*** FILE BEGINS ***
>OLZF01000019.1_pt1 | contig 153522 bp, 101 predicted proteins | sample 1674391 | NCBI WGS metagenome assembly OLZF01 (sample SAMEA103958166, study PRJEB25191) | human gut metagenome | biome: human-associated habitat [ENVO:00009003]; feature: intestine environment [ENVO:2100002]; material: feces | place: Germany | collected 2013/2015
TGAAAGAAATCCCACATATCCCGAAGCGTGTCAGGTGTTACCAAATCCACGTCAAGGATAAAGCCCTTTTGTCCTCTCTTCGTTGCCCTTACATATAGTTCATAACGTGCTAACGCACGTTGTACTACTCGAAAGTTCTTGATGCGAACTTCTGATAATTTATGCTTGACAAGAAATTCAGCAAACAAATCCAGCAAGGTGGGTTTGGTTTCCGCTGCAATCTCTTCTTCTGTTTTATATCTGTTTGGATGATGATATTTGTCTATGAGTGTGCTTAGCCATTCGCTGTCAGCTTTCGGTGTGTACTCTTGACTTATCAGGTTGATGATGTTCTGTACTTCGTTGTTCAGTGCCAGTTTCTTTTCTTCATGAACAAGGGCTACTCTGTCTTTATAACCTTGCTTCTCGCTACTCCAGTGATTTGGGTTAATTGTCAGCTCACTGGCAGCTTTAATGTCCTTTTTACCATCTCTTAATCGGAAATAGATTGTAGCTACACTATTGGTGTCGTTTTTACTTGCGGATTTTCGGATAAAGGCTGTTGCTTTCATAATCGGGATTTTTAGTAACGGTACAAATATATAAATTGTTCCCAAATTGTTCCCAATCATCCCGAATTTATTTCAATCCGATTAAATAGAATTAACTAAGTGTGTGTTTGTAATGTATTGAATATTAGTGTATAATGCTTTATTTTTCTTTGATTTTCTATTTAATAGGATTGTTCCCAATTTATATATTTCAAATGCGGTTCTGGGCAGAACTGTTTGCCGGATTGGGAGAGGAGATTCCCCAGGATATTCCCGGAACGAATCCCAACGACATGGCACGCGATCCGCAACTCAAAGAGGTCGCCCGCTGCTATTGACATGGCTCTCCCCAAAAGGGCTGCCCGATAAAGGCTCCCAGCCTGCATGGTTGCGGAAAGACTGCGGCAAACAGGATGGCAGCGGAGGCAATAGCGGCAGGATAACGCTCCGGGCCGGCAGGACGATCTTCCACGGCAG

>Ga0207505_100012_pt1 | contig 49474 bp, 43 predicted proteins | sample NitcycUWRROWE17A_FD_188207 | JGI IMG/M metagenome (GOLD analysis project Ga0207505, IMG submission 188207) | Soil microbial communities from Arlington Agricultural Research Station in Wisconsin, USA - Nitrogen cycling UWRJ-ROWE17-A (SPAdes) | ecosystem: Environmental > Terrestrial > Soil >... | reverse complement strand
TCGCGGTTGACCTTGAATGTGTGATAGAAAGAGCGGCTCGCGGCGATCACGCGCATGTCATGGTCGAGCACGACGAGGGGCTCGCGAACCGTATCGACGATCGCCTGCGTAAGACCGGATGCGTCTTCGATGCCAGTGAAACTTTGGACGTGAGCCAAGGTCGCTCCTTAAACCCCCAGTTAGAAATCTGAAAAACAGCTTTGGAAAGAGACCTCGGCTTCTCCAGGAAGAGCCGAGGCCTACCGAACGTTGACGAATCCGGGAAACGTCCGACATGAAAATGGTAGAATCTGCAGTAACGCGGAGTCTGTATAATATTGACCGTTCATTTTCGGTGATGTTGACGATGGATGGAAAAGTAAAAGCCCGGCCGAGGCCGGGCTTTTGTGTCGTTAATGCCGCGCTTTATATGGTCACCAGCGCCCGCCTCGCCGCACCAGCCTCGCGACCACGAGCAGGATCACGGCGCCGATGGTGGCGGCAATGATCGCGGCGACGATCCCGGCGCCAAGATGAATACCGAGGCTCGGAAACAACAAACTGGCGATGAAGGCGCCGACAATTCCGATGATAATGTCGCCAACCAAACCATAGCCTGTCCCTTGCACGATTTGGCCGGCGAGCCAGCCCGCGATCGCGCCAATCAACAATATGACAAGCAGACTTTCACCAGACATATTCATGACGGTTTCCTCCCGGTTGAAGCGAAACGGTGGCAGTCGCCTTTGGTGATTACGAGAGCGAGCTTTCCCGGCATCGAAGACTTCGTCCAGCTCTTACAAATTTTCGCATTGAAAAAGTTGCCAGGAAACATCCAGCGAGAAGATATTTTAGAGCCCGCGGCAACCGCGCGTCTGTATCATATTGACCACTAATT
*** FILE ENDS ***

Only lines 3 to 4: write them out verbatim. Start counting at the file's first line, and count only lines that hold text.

>Ga0207505_100012_pt1 | contig 49474 bp, 43 predicted proteins | sample NitcycUWRROWE17A_FD_188207 | JGI IMG/M metagenome (GOLD analysis project Ga0207505, IMG submission 188207) | Soil microbial communities from Arlington Agricultural Research Station in Wisconsin, USA - Nitrogen cycling UWRJ-ROWE17-A (SPAdes) | ecosystem: Environmental > Terrestrial > Soil >... | reverse complement strand
TCGCGGTTGACCTTGAATGTGTGATAGAAAGAGCGGCTCGCGGCGATCACGCGCATGTCATGGTCGAGCACGACGAGGGGCTCGCGAACCGTATCGACGATCGCCTGCGTAAGACCGGATGCGTCTTCGATGCCAGTGAAACTTTGGACGTGAGCCAAGGTCGCTCCTTAAACCCCCAGTTAGAAATCTGAAAAACAGCTTTGGAAAGAGACCTCGGCTTCTCCAGGAAGAGCCGAGGCCTACCGAACGTTGACGAATCCGGGAAACGTCCGACATGAAAATGGTAGAATCTGCAGTAACGCGGAGTCTGTATAATATTGACCGTTCATTTTCGGTGATGTTGACGATGGATGGAAAAGTAAAAGCCCGGCCGAGGCCGGGCTTTTGTGTCGTTAATGCCGCGCTTTATATGGTCACCAGCGCCCGCCTCGCCGCACCAGCCTCGCGACCACGAGCAGGATCACGGCGCCGATGGTGGCGGCAATGATCGCGGCGACGATCCCGGCGCCAAGATGAATACCGAGGCTCGGAAACAACAAACTGGCGATGAAGGCGCCGACAATTCCGATGATAATGTCGCCAACCAAACCATAGCCTGTCCCTTGCACGATTTGGCCGGCGAGCCAGCCCGCGATCGCGCCAATCAACAATATGACAAGCAGACTTTCACCAGACATATTCATGACGGTTTCCTCCCGGTTGAAGCGAAACGGTGGCAGTCGCCTTTGGTGATTACGAGAGCGAGCTTTCCCGGCATCGAAGACTTCGTCCAGCTCTTACAAATTTTCGCATTGAAAAAGTTGCCAGGAAACATCCAGCGAGAAGATATTTTAGAGCCCGCGGCAACCGCGCGTCTGTATCATATTGACCACTAATT